News

The Path to Public Service at SEAS

News

Should Supreme Court Justices Have Term Limits? That ‘Would Be Fine,’ Breyer Says at Harvard IOP Forum

News

Harvard Right to Life Hosts Anti-Abortion Event With Students For Life President

News

Harvard Researchers Debunk Popular Sleep Myths in New Study

News

Journalists Discuss Trump’s Effect on the GOP at Harvard IOP Forum

Unions Protest Hiring Practices

NO WRITER ATTRIBUTED

More than 300 workers, part of a coalition of Harvard and local unions, gathered in front of William James Hall and Holyoke Center yesterday afternoon to rally against Harvard's employment practices.

Nervous Harvard administrators packed the Yard and adjacent areas with police, and security was tightened for most of the afternoon.

The rally, which was entirely orderly, was intended to pressure Harvard into adopting a University-wide "responsible employer code." Such a code would require Harvard's contractors to abide by labor laws and to provide certain benefits and services to employees.

Donene M. Williams, president of the University's largest union, the Harvard Union of Clerical and Technical Workers (HUCTW), said the rally is the next step after months of failed discussions with the University.

"We are not getting anywhere with them and it is an extremely important issue for all of us," she said.

According to Mark Erlich, business manager of Carpenters' Local 40, renovations to the ninth floor of William James Hall are being conducted by a non-union contractor participating in illegal labor practices.

Erlich said the unnamed contractor is illegally classifying workers as independent contractors, paying substandard wages and providing little or no benefits and insurance. He criticized Harvard for "buying hot goods."

Yesterday's rally began at William James Hall. While the workers waited there, a parade of more than 100 union workers marched from Harvard Stadium down Kirkland Street, blocking the road, to join in the rally.

Harvard police and administrators, including Dean of Students Archie C. Epps III and Police Chief Francis D. "Bud" Riley, stationed themselves across the street in front of the Church of New Jerusalem.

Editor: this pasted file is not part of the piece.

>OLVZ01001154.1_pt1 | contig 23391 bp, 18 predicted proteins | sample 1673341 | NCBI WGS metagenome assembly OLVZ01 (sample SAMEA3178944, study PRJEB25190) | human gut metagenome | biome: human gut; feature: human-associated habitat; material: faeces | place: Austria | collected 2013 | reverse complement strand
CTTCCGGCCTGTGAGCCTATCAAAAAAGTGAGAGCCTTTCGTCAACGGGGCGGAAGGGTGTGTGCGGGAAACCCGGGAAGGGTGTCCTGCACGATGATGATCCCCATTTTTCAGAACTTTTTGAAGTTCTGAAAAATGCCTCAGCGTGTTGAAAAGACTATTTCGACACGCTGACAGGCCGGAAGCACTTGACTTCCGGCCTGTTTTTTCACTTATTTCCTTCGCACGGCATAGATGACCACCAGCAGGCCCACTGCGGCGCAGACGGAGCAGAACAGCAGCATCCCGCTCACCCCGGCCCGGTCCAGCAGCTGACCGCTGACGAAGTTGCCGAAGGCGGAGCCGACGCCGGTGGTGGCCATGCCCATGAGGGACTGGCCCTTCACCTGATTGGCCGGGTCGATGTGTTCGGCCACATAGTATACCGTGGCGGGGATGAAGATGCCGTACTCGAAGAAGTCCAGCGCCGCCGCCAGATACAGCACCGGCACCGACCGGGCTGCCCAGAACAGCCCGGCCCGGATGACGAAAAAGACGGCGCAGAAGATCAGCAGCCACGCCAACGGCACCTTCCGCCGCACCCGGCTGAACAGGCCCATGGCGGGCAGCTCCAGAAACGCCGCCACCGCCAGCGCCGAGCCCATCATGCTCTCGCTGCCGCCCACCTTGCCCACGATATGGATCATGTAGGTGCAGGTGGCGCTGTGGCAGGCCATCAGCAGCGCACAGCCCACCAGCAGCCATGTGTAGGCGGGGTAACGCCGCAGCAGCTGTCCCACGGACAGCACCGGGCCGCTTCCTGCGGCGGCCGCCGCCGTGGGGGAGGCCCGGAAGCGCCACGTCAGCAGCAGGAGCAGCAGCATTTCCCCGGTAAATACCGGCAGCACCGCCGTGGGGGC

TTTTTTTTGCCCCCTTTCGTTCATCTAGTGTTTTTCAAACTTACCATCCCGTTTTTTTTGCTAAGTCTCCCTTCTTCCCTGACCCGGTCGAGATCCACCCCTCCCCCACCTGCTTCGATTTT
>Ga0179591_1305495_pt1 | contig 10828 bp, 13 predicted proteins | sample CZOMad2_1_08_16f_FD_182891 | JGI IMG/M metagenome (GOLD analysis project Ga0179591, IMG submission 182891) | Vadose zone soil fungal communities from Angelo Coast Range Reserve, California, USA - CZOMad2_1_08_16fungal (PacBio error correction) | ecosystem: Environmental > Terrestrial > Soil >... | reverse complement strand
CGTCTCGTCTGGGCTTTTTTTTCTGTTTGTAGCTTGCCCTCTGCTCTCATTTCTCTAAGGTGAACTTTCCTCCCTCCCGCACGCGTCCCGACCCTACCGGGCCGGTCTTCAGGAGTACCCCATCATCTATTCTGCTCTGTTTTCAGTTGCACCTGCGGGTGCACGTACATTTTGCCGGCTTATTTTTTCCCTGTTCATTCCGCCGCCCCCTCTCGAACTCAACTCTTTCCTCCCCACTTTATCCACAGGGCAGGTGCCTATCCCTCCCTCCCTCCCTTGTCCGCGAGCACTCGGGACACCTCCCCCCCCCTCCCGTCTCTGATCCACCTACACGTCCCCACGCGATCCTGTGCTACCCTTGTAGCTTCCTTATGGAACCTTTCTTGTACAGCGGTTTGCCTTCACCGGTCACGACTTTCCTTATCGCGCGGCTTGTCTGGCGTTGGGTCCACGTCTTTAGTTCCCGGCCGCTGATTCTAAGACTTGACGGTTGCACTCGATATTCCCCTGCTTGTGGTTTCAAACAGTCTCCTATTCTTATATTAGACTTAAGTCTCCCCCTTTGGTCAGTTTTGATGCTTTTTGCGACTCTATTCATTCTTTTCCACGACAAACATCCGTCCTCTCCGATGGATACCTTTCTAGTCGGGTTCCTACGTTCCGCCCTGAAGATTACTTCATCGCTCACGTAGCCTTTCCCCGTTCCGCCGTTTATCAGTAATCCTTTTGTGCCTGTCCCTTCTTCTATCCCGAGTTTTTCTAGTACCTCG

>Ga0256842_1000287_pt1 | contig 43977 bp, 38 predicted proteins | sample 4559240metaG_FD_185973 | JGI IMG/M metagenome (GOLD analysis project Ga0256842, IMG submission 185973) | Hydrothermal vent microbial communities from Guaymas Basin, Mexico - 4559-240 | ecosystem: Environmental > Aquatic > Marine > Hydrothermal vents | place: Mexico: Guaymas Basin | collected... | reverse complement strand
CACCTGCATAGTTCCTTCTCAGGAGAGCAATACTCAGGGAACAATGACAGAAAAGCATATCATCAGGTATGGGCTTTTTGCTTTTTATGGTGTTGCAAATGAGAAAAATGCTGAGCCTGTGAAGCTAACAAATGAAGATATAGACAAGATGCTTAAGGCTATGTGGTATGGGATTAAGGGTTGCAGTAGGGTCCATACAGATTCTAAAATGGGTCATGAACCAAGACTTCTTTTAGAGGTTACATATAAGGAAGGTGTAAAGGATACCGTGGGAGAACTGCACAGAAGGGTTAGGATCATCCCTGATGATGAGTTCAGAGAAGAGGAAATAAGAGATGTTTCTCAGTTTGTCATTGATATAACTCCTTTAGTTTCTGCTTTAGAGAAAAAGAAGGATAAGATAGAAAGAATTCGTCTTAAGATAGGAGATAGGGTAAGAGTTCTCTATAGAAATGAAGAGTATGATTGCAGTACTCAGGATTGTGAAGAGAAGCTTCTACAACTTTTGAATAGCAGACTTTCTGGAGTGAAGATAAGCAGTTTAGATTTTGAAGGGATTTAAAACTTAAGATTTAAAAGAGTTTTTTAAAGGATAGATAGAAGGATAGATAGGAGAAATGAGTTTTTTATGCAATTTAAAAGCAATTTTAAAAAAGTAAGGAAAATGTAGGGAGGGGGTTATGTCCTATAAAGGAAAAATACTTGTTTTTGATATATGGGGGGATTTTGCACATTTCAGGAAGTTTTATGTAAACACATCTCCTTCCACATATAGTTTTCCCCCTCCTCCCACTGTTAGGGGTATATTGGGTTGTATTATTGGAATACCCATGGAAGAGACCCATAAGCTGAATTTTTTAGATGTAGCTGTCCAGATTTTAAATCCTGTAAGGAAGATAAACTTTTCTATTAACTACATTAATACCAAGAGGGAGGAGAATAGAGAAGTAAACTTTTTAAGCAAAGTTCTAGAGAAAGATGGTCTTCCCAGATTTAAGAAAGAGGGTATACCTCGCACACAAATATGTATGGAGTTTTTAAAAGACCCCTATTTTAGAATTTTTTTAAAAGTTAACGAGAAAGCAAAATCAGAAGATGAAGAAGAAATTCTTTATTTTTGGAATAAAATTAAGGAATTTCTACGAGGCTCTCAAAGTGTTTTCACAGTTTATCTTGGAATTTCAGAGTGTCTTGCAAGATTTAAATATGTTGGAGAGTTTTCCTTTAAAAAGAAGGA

At William James, the workers listened to speeches by Erlich and Cambridge City Councillor Kenneth E. Reeves '72. The protesters then marched behind a Cambridge police escort through the Science Center gates. They circled around Massachusetts Hall and proceeded to Holyoke Center.

Police blocked off Mass. Ave. so protesters could cross to Holyoke Center. As they approached the building that houses most of the central administration, the protest became louder and more unified while employees and administrators watched the crowd from their office windows.

"Just in case [Harvard] hasn't heard us, we are going to ask Harvard one more time to agree to a University-wide policy agreement," said HUCTW Director Bill Jaeger. "We have drawn [a contract] up and signed it."

Jaeger and Faith Calhoun from Local 40 brought the contract to Timothy R. Manning, director of labor relations, for signing. According to Jaeger, Manning responded by saying, "Thank you very much; we have to think about it." Jaeger told Manning that the union would be right outside.

Subsequently, union workers began to chant, "Sign the Contract! Sign the Contract!"

After a few minutes, with no response apparent from administrators, Erlich shouted into the megaphone, "This is only the beginning.... We will be back."

The University was certainly prepared for the event. Police were stationed outside University Hall and at other Key points around campus, and several gates to the Yard were locked before and during the rally. A half-dozen Cambridge police officers on motorcycles and bikes tried to prevent protesters from blocking the street in front of William James Hall.

A total of 25 police officers were present for the event. Also present were several plain-clothed men with beige ear-plugs and walkie-talkies. It was unclear whether the men were law enforcement agents.

All police approached yesterday, including Riley, declined to comment.

The Issue

The primary reason for yesterday's rally was Harvard's hiring of contractors for renovation work who, according to the coalition, engage in unfair labor practices, said Erlich.

"The impact on [all the unions] is that Harvard is taking jobs with good pay and benefits and subsidizing them with jobs offering no benefits, lower pay and frequently illegally subsidizing the underground economy," Erlich said.

However, Harvard spokesperson Alex Huppe said Harvard has had a history of hiring primarily union contractors and requires all contractors to assure the University that they are abiding by legal labor practices.

Huppe said that the University has awarded to unions 85 percent of the $211 million spent on renovations over the last three years.

"We will continue to provide a level playing field for both union and non-union contractors," Huppe said.

The contract Jaeger presented yesterday made no mention of unions. Instead, it would have required Harvard to guarantee that it will only contract out to employees who abide by ethical and legal employing practices, according to Williams.

Huppe said he had not seen the contract and would not comment on reasons why it was not accepted yesterday.

Huppe defended allegations that the University is hiring contractors engaging in unethical and illegal practices.

But Huppe did admit that the cost difference between union and non-union contractors factors into the decision of employment.